Over the weekend a lot of stupid things happened on Twitter. If you're not familiar with Twitter, it is a 24-hour news cycle unto itself and so for every meaningful news item you glean from it there are roughly 50 events to parse through that are profoundly stupid, and those 51 events are all treated as equivalent because the talking heads that inhabit Twitter have to continually move on to the next thing, no matter what it may be, in the name of Content.
I'm lucky enough to be so old that my personal epiphany about this came in 2010. I remember where I was—sitting in a 400-level English class, waiting my turn to present a slide deck about Pudd'nhead Wilson, idly scrolling through Twitter, when I came across a tweet that (if I'm reading its author in good faith) earnestly reported on something abhorrent that some Magic player did somewhere in some distant corner of the country that simultaneously annoyed and had zero impact on me. As I began to reply to the tweet it dawned on me: this person and their Twitter account has never made me feel good or more informed about anything; they are just a malaise machine. So I unfollowed the account. It felt great! Who the account belonged to isn't important—if you were playing Magic in 2010, you can probably guess who it was; if you weren't, lucky you—but the point is that you can do this too.
But just like the first sentence in this blog is evergreen, so is its core message: you can also just log off. Maintaining your list of follows is work. Logging off, by comparison, is much easier.
Last weekend, the furor over the The Walking Dead Secret Lair reached its logical conclusion when one of our affiliates, incensed over the Commander Rules Committee's inaction over the Walking Dead wizard squares, created an alternate Commander format complete with its own Discord that was immediately overrun by alt-right jackasses and subsequently shuttered. This all happened over the course of roughly 24 hours. Also some guy got mad that his MODO opponent wouldn't concede to him, which is a thing that probably happens at least every four hours but this guy was actually dumb enough to tweet it and lazy influencers have to dunk on someone so for eight or so hours yesterday it was that guy. This all sounds tedious because it is.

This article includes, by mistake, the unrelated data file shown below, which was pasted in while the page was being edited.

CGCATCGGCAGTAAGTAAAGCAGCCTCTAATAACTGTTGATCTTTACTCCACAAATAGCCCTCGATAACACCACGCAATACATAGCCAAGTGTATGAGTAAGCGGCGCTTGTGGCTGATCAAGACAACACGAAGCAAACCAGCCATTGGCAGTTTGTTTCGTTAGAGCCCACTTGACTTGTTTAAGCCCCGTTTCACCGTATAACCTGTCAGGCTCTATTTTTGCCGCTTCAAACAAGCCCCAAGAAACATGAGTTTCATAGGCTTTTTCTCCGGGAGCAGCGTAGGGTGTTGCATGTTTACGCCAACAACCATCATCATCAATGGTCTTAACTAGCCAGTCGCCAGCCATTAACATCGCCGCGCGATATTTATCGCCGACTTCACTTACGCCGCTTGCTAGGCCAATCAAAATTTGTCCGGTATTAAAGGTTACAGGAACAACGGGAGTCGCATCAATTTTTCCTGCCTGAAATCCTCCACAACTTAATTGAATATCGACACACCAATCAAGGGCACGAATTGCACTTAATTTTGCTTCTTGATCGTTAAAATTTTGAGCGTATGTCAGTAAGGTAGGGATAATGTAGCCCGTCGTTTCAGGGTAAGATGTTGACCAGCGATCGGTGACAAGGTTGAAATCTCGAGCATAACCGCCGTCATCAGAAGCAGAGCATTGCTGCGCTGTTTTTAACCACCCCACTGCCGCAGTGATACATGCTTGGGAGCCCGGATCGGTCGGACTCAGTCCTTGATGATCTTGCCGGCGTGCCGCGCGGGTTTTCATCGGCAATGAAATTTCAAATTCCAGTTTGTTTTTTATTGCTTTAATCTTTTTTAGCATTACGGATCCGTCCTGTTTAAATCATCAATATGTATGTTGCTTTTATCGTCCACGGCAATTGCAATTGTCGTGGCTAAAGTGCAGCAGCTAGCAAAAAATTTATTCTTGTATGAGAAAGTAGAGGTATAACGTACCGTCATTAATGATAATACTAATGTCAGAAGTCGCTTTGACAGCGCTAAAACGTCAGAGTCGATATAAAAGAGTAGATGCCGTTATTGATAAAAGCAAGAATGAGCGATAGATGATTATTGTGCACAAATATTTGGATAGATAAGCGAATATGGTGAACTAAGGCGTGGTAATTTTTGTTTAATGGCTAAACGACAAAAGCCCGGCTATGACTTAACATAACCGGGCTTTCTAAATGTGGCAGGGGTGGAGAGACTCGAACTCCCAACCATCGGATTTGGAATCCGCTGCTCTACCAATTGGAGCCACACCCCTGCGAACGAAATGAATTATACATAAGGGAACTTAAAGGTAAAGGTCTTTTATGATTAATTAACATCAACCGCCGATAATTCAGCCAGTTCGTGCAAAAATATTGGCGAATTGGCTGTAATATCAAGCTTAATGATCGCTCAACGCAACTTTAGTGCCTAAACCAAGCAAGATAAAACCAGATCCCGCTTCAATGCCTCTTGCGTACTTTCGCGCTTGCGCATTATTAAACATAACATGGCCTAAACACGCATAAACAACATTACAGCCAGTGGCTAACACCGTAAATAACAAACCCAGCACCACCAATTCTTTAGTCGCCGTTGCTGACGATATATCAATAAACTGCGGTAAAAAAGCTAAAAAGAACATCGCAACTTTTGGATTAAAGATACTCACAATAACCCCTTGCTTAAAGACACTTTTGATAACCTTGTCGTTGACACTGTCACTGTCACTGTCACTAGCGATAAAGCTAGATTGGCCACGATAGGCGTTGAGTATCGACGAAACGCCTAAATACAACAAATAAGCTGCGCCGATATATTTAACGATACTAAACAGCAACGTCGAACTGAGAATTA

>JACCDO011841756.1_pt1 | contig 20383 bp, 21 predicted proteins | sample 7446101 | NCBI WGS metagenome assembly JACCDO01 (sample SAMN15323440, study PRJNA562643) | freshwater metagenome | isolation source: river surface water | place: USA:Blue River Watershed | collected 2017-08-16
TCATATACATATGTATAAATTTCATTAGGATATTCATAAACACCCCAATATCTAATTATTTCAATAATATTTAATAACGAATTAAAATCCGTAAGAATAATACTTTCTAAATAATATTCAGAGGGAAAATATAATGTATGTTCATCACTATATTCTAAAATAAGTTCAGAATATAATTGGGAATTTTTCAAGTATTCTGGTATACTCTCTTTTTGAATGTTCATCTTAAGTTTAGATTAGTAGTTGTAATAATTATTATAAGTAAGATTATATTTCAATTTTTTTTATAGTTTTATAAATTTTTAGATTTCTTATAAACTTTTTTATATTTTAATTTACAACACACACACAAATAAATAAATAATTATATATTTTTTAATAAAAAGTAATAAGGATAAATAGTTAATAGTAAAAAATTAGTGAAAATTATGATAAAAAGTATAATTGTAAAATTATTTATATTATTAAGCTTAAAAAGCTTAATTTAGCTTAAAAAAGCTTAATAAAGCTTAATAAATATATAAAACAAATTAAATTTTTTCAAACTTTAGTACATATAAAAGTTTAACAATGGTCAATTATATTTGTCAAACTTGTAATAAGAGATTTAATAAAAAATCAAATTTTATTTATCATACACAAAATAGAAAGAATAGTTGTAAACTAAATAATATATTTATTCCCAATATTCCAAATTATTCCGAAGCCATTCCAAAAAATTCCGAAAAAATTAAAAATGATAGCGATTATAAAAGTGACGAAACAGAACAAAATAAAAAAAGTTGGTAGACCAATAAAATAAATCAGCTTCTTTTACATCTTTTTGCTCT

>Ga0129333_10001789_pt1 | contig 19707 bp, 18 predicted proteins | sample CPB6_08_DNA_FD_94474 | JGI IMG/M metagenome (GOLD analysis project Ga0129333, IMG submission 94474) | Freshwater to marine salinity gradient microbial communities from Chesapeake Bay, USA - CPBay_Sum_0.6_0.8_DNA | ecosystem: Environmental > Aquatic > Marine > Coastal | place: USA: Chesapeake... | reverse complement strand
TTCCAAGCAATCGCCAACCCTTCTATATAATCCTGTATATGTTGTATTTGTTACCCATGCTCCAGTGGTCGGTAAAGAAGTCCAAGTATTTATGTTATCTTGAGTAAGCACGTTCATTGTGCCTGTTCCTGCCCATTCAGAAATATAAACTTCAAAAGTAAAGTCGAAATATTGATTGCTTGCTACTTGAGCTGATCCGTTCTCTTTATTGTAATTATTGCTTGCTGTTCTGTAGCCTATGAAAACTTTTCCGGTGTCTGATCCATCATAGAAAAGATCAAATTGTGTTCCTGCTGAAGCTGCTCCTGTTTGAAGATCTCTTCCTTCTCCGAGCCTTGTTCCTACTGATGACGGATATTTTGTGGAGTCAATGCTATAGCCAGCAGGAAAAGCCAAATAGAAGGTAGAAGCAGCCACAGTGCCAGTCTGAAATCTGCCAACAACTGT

I first met Mitch in fall 2018. He had just started his YouTube channel. What struck me most about Mitch during our calls was how in touch he was with the audience he wanted to engage. Every choice he made about the direction or aesthetic of his channel was with them in mind. He had a clear vision and he set forth with the goal of providing value to his viewers. He also realized that he needed to keep innovating in order to broaden his audience, and he used potential content ideas as a way to further engage his core audience.
It won't come as a surprise that most Magic content creators don't consider their audience. Most content creators in the Magic sphere run the gamut from "talented creator" to "someone attempting to monetize their hobby," but even that binary doesn't really account for user experience. Longevity as a creator has less to do with audience knowledge and more to do with willingness to do the same thing over and over for a long time, but the ability to recognize what your audience wants and needs is what makes certain creators—off the top of my head, The Professor, Caleb Durward, and certainly Mitch—feel larger than life.
This is all to say that even someone as smart as the man behind Commander's Quarters can get swept up in The Discourse. It has nothing to do with negativity versus positivity—a false dichotomy, to be clear—and everything to do with how Twitter is set up to work. If you stay on there long enough your sensibilities start to take on a different shape; Twitter devours nuance whole and leaves its users with the loudest, dullest table scraps.
So if you're having a bad time on Twitter—which seems like what it was designed to do—just log off! I'm not even asking you to put your negative energy towards doing anything else, because that would be pedantic and stupid. Delete the app from your phone, don't open it in a browser, and enjoy opting out of the app that gives you a treat one out of ten times but then gives you third-degree burns the other nine. I would make it mandatory for all our columnists to follow no more than 150 people on Twitter as a condition of writing for us, but that's not realistic—I don't even follow that rule. It's just easier to log off.
Break the chain before it breaks your spirit.